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Wizards weighing their options with Markieff Morris set to miss start of regular season

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Wizards weighing their options with Markieff Morris set to miss start of regular season

Last season, as the Wizards did things as a franchise they hadn't accomplished since the 1970s, they enjoyed near perfect health with their starting lineup. This year, with still weeks to go before the season begins, that will not be the case.

Starting power forward Markieff Morris is set for a recovery timeline of six to eight weeks following the sports hernia surgery he had on Friday. That means he will miss somewhere between two weeks of the regular season or a month. Either way, that's a longer absence than any Wizards starter had last season.

The Wizards will have to adjust and the good thing is that they have time on their side. Head coach Scott Brooks doesn't have to adjust on the fly in the middle of the season. He can spend all of training camp and the preseason tinkering with his lineups to prepare for life without Morris, one of the team's most underrated players on the court and a unifying personality off of it.

"It's not the ideal situation to have one of your starting players out for an extended period of time due to surgery, but that's part of the game. You have to have that next-man-up mentality, which we have," Brooks said.

The timing of Morris' surgery is unfortunate, but there were a lot of factors in play. Morris didn't start feeling discomfort until about a month ago and in recent weeks he has been dealing with the birth of his first child and a legal case in Phoenix. The Wizards had to work around all of those things to get him under the knife.

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Brooks remains confident the Wizards can make do without Morris because he likes the options left on his roster.

"We have versatility and we have depth. We can go in many different directions. We can go small. We can throw Kelly [Oubre] in there. We can throw Jason [Smith] in there. Mike Scott we can put in there. There's a lot of players that we can throw into the mix," Brooks said.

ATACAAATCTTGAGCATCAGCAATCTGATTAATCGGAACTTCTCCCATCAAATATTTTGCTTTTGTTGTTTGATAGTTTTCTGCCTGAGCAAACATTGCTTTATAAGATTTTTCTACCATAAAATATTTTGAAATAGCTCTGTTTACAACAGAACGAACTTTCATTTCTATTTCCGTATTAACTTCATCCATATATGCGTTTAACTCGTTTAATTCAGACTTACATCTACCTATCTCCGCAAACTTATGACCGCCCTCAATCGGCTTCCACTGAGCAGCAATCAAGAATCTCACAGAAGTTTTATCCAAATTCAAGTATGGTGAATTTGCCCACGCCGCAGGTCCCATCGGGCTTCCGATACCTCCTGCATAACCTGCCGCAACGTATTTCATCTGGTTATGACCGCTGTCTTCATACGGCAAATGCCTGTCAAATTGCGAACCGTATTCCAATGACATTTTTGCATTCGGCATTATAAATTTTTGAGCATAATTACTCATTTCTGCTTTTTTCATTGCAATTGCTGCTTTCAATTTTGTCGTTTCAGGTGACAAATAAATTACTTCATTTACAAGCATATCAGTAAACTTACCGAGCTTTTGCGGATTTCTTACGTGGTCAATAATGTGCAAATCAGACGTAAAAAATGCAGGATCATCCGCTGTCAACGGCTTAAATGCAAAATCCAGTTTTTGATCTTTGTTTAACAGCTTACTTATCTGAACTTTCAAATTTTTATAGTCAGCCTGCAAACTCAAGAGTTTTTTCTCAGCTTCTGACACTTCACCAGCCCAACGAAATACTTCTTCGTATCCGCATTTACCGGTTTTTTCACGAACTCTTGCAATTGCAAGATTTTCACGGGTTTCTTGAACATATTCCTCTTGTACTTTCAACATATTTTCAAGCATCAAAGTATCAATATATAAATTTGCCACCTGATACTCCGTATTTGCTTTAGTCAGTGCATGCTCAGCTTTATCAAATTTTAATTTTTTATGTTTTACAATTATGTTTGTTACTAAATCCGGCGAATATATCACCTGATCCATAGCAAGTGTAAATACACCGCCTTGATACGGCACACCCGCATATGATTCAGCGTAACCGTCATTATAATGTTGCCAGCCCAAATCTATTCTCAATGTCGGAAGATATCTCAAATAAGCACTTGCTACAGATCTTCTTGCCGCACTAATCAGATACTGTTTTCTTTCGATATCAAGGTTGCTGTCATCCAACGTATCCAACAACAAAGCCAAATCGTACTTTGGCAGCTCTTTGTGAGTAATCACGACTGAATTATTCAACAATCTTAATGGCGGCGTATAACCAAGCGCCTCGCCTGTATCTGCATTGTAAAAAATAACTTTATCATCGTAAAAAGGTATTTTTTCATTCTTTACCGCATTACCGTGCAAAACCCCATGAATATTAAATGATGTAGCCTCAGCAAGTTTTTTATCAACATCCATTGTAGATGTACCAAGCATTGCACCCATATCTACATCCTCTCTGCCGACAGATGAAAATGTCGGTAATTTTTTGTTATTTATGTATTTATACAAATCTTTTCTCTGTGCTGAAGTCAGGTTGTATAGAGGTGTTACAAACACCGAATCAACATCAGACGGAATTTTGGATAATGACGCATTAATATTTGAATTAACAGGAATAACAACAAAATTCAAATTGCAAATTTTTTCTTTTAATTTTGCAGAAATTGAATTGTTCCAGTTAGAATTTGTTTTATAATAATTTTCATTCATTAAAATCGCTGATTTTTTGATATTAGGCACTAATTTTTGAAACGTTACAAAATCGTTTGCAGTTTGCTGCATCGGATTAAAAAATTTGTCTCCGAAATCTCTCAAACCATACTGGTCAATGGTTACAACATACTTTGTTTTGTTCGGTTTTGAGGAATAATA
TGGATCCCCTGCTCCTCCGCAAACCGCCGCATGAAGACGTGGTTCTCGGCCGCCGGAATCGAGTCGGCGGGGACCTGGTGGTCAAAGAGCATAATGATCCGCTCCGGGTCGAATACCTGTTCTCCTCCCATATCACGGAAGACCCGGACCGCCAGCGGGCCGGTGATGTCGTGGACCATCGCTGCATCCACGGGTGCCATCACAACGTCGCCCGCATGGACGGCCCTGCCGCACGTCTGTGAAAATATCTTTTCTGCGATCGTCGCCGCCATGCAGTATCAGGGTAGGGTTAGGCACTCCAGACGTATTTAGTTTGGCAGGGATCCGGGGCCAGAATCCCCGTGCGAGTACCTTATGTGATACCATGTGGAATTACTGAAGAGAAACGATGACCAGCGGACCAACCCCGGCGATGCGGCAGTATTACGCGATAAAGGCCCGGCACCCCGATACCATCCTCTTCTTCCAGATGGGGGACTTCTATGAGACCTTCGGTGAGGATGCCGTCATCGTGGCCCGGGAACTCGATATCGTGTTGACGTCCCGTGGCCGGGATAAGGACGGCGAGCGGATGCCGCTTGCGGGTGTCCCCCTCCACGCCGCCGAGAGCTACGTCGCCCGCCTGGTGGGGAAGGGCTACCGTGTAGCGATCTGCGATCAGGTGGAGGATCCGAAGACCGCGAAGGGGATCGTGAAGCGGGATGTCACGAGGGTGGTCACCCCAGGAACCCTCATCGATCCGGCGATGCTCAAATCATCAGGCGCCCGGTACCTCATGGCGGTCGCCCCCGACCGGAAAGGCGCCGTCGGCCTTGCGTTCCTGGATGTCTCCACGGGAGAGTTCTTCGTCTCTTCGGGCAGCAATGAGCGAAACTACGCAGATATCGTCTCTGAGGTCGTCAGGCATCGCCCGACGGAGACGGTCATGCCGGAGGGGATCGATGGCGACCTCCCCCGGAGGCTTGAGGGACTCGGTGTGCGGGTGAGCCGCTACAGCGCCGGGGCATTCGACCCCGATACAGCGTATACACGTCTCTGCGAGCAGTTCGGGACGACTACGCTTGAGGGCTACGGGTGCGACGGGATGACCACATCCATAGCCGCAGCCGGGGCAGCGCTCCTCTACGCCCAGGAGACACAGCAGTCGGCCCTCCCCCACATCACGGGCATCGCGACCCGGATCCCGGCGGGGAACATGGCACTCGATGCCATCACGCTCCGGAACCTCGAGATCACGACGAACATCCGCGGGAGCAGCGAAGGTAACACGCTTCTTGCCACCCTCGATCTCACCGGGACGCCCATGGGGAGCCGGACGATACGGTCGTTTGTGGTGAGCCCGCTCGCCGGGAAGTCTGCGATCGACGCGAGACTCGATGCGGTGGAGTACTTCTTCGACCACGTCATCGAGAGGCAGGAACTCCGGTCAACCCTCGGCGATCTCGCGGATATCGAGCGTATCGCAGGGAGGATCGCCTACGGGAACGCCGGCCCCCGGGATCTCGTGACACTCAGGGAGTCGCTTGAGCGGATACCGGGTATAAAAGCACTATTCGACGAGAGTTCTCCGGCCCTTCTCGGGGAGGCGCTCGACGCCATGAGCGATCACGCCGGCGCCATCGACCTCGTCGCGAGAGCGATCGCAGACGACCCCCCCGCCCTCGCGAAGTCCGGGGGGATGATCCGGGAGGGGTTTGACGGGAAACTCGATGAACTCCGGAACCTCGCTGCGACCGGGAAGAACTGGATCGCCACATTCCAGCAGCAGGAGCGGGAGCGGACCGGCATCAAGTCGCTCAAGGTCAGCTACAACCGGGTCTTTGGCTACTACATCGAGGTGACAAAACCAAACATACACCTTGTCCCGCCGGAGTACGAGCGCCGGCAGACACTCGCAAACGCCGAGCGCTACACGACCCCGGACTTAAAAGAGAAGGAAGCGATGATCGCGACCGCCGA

Based on how Brooks described it, don't be surprised if Otto Porter also gets an extended look at power forward. The Wizards found success last season with small-ball lineups playing Porter and Oubre together and that could be the play with Morris out.

"Otto definitely has the ability to play four. It's such a smaller league. In the 80s or 90s, Otto at the four probably wouldn't be the decision. But now with all the shooting fours in the league, I think he can play that position," Brooks said.

Porter, 24, is fine with that scenario. 

"I've played a lot of minutes at the position with Keef. It's a position I've played before and I think I can definitely step up and fulfill that role until he gets back. But we have guys here. Mike Scott, he can step in as a veteran guy that can come in and play the four with me also. We can go small. Coach Brooks is going to definitely evaluated the situation and put us in the best situation moving forward," Porter said.

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The question then becomes how many minutes the Wizards can rely on Porter early in the season, knowing they don't want to rush Morris back and knowing how important Porter is to their chances further down the road. He is one of their best outside shooters, rebounds well and is a versatile defender.

Under the direction of a new training staff, the Wizards closely monitored the workload of each player from games to practices to shootarounds last season. They want to keep Porter fresh and will sacrifice when needed to do so.

Getting by without Morris won't be easy on several fronts. He is valuable as a basketball player, but also as an enforcer on the court. Starting center Marcin Gortat thinks that's what the Wizards will miss about Morris as much as anything.

"He is a tough guy. We all love when he gets those technical fouls because he's pushing people, hitting people and talking to the refs. Sometimes you need that. We're going to miss that. We're definitely going to miss that," Gortat said.

Morris was not with the Wizards at media day on Monday and it's not clear when he join the team. He has a long road back, but the Wizards feel good about their options to replace him while he recovers.

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5 must-see moments from Wizards' win over Pistons, including John Wall's amazing blocks